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The List of Professions Banned for Women in Central Asia: Where Did It Come From and Why Is It Needed?

Despite the international organisations’ recommendations to terminate the list of professions banned for women, it still exists in almost all Central Asian countries.


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The material was prepared with assistance of the human rights lawyer Aigerim Kamidola from Kazakhstan Feminist Initiative “Feminita”, the founder of the “NeMolchi.Uz” [“Do not be silent!” – Tr.] project Irina Matvienko and an anonymous activist from Tajikistan.

The list of professions banned for women? Does it exist?

Unfortunately, it does. It exists in almost all Central Asian countries.

In Kazakhstan, it is regulated by the Decree No.944 of the Minister of Healthcare and Social Development of the Republic of Kazakhstan of December 8, 2015 and includes 229 professions. Women should not dream of becoming a diver, metro driver, truck driver, or locksmith.

In Tajikistan, the Labour Code contains Article 216 “Works Prohibited for Use of Women Labour”. Its first paragraph prohibits women from working in heavy, underground and hazardous works. The second paragraph refers to the list of works where the women’s employment is prohibited, which is approved by the government. It includes 326 professions.

The situation is similar in Kyrgyzstan: the Article 303 of the Labour Code and a list of 400 professions. For example, women cannot drive intercity buses with a capacity of more than 14 people, work as loaders (carry raw materials, fuel and other materials), as machinists on some types of special vehicles. They are also prohibited from chopping wood and digging manually.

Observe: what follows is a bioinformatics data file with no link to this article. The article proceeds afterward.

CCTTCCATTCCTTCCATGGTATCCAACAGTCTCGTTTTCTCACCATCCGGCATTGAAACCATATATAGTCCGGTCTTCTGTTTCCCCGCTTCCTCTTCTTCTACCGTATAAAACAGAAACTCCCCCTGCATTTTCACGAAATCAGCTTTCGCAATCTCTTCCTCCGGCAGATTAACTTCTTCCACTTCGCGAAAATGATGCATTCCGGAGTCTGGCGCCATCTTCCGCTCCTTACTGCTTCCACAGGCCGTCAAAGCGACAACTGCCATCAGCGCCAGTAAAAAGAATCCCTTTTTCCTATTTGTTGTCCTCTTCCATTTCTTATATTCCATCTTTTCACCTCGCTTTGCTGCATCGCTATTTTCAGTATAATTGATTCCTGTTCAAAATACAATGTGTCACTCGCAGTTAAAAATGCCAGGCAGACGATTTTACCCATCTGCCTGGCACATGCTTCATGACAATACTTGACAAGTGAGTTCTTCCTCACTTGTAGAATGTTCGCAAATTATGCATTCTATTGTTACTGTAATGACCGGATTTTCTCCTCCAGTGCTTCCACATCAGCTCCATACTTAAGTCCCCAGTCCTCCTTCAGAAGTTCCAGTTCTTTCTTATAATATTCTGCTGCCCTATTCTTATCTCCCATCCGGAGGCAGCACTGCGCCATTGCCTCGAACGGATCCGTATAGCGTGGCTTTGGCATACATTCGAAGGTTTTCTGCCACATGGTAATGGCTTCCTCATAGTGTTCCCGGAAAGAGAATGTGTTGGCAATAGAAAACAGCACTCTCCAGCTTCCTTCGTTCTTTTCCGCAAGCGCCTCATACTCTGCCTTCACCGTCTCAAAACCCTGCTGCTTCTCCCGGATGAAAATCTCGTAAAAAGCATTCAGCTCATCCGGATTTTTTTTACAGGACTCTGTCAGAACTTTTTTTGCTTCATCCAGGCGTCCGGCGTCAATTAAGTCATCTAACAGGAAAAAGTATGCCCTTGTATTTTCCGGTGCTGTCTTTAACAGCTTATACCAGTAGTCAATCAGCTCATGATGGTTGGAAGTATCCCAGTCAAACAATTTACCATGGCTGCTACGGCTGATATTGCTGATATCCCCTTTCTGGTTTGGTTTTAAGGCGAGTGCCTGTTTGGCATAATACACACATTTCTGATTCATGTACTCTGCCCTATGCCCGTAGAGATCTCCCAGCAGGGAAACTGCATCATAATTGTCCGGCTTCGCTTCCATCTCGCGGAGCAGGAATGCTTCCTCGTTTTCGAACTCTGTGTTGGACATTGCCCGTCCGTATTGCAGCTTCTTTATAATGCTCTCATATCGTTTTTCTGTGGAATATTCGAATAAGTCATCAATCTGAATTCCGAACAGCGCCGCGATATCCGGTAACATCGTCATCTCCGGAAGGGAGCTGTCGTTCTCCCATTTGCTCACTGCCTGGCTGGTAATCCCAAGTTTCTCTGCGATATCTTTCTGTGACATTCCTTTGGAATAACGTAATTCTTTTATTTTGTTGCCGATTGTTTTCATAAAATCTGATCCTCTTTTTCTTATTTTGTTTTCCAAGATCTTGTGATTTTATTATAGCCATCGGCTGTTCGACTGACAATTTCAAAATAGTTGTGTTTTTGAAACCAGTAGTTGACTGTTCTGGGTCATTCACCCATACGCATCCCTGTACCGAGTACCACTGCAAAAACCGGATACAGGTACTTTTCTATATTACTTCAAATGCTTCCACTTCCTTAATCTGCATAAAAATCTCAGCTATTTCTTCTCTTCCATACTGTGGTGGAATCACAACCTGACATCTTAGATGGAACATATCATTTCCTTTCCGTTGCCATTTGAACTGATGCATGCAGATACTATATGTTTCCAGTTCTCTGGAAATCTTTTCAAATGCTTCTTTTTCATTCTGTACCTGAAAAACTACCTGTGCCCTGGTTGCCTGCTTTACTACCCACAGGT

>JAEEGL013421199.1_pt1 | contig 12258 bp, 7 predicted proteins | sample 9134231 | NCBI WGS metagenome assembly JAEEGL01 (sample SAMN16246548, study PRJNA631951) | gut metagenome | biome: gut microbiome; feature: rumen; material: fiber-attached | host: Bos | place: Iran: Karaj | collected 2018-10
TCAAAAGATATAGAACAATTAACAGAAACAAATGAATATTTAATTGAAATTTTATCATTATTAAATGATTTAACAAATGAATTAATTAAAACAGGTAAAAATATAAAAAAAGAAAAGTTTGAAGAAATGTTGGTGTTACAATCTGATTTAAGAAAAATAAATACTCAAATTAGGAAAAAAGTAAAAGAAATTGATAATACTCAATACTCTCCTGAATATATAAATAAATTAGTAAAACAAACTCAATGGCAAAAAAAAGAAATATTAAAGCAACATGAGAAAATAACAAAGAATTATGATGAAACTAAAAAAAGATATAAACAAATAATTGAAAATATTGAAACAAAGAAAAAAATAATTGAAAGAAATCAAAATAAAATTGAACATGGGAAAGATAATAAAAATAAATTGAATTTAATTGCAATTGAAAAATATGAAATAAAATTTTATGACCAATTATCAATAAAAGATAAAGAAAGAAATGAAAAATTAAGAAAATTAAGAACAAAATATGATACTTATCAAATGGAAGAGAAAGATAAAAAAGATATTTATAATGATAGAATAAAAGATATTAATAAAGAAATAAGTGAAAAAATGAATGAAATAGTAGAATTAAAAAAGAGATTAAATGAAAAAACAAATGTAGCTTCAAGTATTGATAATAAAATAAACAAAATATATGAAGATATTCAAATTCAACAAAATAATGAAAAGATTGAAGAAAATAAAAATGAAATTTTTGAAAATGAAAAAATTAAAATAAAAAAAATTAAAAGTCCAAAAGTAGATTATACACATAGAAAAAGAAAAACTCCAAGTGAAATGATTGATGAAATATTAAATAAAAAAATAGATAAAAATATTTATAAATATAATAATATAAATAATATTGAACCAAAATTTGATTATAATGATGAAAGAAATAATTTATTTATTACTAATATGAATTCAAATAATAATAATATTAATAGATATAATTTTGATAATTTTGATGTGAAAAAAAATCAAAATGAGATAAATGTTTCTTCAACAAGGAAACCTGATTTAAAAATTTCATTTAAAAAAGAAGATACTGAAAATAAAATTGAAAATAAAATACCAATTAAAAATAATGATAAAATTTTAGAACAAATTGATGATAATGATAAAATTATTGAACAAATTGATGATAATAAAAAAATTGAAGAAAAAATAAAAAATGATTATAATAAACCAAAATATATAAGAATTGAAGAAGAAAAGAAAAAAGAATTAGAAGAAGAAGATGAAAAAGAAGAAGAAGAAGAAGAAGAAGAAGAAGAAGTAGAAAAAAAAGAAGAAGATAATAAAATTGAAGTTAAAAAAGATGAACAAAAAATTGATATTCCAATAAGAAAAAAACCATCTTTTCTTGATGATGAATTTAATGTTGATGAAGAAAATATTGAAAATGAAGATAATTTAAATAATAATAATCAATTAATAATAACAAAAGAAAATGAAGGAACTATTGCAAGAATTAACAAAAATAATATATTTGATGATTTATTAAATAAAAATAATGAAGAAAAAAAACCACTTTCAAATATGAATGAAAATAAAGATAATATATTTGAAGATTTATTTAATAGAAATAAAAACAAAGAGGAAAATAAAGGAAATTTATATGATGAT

In Uzbekistan, in 2019, the list of professions banned for women was terminated by Presidential decree. Prior to that, it included 44 professions that were considered harmful and dangerous for women: mining, oil and gas production, iron and steel industry, construction and installation works. However, this norm still exists in the Labour Code.

Where did it come from?

The list was created in the Soviet Union in 1978 and included 431 professions. Later, it was revised several times, and after the Soviet Union collapse, it was inherited by the Central Asian states.

Why is it needed?

During the Great Patriotic War, it was necessary to mobilize all resources, and both women and men were employed. In 1950s, there was a conservative rollback, and it was considered that the Soviet women achieved equality, and men had to be employed. Gender segregation intensified during that time.

The need for the list was justified by the fact that these professions are too difficult for women and can harm their reproductive system. The same rhetoric continues to this day.

What are these professions?

The lists of works banned for women slightly vary in each country. Most often, it includes professions in the mining and metal industry, oil-producing industry, construction and installation spheres: metal and alloy smelter, welder, locksmith, fitter, excavator operator, concrete worker, caisson worker, roofer, bricklayer, motor grader operator, bulldozer operator, steel and reinforced concrete constructions at height and climbing worker, communications technician, and antenna technician at heights.

In addition, women will not be employed in building underground structures, drilling oil wells, exploding ore, to extinguish fires in mines in rescue teams, to work as a trolley operator, drifter, shaft worker, ore crusher in the production of alumina, a worker and overseer of beneficiation and crushing-and-sorting plants, pits, mines and mining enterprises.

Most often, such jobs are highly paid, but women cannot work there.

That is, there are only technical specialties in the list?